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A fresh beginning: Muay Thai part of life change for Sterling man

Kyle Tyler spent the first 32 years of his life split between the Kansas City suburb of Overland Park and the campus of Kansas University.

It was a nice existence. He was sure he would live there forever. That's until 2011 when his wife was diagnosed with cancer.

Tyler and his wife had been married for a year. His son was just 3 years old.

In the middle of his spouse's fight against breast cancer, Tyler had lost his job and began working for his wife's family at a pizza restaurant.

Ultimately his wife lost her battle with cancer, and he found a job in Northern Virginia.

Tyler moved to an apartment in Sterling with his son.

"It's just the road he and I are on," Tyler said.

When he moved to Sterling, it wasn’t to escape; it was to restart. Tyler says he likes living in a world where he isn’t the widower.

“I needed a change, I needed something different,” Tyler explained. "It was what I needed, I felt, to grow and really to get over being the guy who lost his wife."

So he moved. Now he fights.

Fight night

For eight hours on July 26, Kyle Tyler sat in a baseball shirt, his earbuds connected to his phone, with a steely look on his face, waiting to compete in his third amateur Muay Thai fight.

He arrived at the nZone in Chantilly at noon. His upcoming fight was the 15th bout on the card.

Twenty-eight fighters did mit work, rubbed themselves with liniment oil and warmed up for their fights.

Each returned from their fights bloodied and swollen. Some were happy, some sad, some holding trophies, others holding babies.

Tyler waited his turn.

In his first two career fights, Tyler says he used up too much adrenaline early in his fights, so keeping relaxed before he enters the ring is important.

“I just went in to watch one of the fights,” Tyler said. “I had to come back in here in order to calm down.”

Finally, it's about 7:30 p.m., and he stands up to begin his pre-fight preparation by practicing hitting with his coach Steve Rossillo and making sure all of his pads are in the right places.

In the ring

Under a halo of light encircling a four-cornered boxing ring, an announcer for Thai Championship Boxing steps up and booms, “Weighing in at 145 pounds, from Capital MMA and Elite Fitness, it’s Kyle Tyler!”

A spotlight flicks on and Tyler makes his way to the ring, festooned with multicolored stage lights and all the pomp and circumstance of a professionally televised prize fight.

Two gentlemen stand on ladders – cameras on their shoulders – filming the fight for closed circuit viewing on large projector screens on the wall behind the ring and for future uploads to YouTube.

After a quick once over from the referee, Tyler ambles over to the blue corner and talks strategy with Rossillo.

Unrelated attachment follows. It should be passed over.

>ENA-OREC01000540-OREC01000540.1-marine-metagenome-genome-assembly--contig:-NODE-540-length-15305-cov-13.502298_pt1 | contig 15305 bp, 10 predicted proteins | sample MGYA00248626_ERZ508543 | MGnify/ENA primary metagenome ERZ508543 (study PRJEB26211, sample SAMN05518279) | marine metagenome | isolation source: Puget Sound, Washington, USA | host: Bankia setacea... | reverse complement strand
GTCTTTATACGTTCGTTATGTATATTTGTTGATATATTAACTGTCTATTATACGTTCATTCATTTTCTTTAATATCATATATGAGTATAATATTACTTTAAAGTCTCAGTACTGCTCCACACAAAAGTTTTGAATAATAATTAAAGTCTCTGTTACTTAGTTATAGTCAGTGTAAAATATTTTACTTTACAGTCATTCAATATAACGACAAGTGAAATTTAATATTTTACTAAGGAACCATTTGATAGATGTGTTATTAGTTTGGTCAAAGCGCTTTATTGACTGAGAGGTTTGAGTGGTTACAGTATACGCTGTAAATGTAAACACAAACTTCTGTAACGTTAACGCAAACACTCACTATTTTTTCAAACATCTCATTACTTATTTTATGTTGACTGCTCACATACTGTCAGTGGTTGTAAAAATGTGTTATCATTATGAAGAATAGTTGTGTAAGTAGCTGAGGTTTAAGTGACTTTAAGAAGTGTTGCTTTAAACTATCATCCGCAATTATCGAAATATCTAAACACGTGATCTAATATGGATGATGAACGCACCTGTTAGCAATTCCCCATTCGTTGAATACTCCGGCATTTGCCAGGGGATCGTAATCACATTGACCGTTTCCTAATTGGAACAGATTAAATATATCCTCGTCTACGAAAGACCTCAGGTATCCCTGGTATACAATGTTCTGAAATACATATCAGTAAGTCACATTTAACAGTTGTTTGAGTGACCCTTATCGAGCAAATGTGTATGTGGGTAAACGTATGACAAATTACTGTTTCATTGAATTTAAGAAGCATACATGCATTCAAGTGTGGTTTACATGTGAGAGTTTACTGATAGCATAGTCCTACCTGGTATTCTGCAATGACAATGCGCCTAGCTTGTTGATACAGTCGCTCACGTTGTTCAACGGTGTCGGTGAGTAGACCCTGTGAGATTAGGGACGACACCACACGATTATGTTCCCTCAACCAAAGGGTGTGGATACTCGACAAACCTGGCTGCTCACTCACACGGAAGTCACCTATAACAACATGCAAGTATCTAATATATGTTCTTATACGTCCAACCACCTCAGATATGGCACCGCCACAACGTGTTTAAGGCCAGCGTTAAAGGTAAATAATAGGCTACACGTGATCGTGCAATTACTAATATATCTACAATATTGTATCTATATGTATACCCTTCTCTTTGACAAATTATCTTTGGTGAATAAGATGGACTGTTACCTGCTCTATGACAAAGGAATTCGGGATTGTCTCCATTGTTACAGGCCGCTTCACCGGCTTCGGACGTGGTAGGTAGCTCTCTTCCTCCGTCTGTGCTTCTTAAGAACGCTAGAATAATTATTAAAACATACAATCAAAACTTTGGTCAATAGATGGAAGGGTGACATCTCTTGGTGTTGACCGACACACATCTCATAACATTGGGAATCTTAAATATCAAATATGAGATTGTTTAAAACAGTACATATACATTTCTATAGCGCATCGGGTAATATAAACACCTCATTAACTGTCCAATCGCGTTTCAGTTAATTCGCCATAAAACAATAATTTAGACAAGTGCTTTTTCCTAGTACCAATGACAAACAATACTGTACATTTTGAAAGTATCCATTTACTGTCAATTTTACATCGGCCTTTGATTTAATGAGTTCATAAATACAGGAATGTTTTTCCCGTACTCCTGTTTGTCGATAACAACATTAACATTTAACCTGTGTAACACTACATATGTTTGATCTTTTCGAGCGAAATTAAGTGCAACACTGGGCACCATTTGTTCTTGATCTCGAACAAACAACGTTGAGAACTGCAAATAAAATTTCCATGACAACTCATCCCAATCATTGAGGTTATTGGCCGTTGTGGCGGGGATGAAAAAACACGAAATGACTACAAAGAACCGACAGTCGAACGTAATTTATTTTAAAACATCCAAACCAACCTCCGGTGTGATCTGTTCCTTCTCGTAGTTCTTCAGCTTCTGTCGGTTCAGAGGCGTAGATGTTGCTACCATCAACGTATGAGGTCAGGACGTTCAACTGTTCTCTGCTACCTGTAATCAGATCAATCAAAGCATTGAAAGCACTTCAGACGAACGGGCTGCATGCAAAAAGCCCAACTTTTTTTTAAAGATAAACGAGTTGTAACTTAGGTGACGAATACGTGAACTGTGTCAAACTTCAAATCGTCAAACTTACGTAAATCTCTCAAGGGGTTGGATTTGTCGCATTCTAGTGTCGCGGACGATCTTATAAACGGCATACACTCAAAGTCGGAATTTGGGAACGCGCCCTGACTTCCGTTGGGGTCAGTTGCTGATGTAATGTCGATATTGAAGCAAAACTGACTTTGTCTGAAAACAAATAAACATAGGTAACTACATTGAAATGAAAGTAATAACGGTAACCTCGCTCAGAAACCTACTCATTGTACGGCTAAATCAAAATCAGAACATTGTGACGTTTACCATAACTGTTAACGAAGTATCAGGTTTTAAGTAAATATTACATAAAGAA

Ding! As the bell rings and the fighters touch gloves, two dozen rows of fans sit in a pitch black arena cheering every grapple or take down.

Their faces are illuminated only by lights over the ring and the little bit of fluorescence that is spilling out from the doorway in the corner of the arena.

Tyler puts in a very strong second round and seemed to gain confidence as the fight progresses. He was dancing around and his coaches were very vocal throughout the performance.

It was the moment Tyler had prepared for. He had put in two hours a day, six days a week at Capital MMA and Elite Fitness in Sterling.

Starting Muay Thai in what is the twilight of most fighters' career means Tyler must train harder.

In fact, he trained so much after his second fight that he was diagnosed with Rhabdomyolysis, or rhabdo, a breakdown of the fibers in muscles so as to release Myoglobin, which can lead to kidney failure.

Coaches and instructors have worked with him to reign in his workouts so as to not be so taxing.

His proclivity for punishing workouts didn't really begin until just after he moved to Loudoun and decided to start the fight game.

Tyler follows one hour of Muay Thai, a mixed martial art focusing on striking from a standing position. Another hour is devoted to crossfit, the trendy strength and conditioning program employing high intensity interval workouts.

So here he was holding the referee's hand waiting for a decision on the fight.

The culmination of eight weeks of fight camp came down to this moment, a decision handed down by judges.

"In a split decision," said the ring announcer. "Winner out of the red corner, Doug Roberts."

As his gloves were being removed, Tyler was lit only by the light of a cell phone screen. The participants for the next fight were being announced.

There Tyler sat, tired and disappointed with the decision. Just minutes earlier, an arena of fans had been rooting him on.

When asked about his age and ultimately what he plans to do with his fighting career, Tyler says he wants to chase that elusive victory. He says he'll give it a go until he can't.

Maybe one day he will coach, but until then Tyler fights on.


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